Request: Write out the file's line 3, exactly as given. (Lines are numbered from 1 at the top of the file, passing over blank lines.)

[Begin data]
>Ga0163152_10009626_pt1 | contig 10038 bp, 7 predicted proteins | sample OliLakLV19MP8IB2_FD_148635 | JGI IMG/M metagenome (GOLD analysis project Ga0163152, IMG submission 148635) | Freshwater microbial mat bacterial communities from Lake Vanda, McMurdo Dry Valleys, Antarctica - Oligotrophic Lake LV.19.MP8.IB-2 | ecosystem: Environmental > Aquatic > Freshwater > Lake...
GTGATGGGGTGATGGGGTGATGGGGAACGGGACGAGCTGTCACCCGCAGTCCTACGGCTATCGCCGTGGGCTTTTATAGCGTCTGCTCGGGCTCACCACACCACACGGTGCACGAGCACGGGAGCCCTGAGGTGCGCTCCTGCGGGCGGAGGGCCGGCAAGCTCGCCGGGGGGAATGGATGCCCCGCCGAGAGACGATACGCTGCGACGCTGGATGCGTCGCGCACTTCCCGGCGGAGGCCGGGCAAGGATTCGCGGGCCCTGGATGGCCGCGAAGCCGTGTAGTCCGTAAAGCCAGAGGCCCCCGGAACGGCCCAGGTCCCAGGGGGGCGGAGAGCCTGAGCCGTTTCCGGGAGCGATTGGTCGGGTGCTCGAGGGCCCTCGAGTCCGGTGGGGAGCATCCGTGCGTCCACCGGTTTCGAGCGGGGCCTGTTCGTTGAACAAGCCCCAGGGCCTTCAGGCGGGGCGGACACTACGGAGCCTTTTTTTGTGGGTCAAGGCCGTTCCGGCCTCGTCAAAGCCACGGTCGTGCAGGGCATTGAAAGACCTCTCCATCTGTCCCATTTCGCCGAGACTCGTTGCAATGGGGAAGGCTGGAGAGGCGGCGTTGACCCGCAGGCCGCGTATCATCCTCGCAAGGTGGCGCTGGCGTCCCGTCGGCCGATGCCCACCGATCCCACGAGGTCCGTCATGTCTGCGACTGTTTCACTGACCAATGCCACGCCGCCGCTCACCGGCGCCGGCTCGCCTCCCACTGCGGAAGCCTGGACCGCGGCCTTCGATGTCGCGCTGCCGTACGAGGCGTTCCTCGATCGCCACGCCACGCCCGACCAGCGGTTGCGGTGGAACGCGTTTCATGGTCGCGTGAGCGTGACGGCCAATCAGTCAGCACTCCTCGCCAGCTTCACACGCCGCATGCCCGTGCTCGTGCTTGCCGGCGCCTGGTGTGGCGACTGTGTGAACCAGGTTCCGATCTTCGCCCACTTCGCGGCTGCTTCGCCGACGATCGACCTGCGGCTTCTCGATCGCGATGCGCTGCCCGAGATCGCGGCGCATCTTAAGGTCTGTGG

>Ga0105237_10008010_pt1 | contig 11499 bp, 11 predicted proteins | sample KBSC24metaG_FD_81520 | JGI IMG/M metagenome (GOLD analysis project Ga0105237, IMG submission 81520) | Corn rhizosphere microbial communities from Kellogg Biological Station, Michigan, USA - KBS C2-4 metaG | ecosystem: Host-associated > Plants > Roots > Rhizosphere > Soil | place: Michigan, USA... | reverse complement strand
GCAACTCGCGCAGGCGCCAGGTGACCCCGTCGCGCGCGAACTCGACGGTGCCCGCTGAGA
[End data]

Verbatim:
>Ga0105237_10008010_pt1 | contig 11499 bp, 11 predicted proteins | sample KBSC24metaG_FD_81520 | JGI IMG/M metagenome (GOLD analysis project Ga0105237, IMG submission 81520) | Corn rhizosphere microbial communities from Kellogg Biological Station, Michigan, USA - KBS C2-4 metaG | ecosystem: Host-associated > Plants > Roots > Rhizosphere > Soil | place: Michigan, USA... | reverse complement strand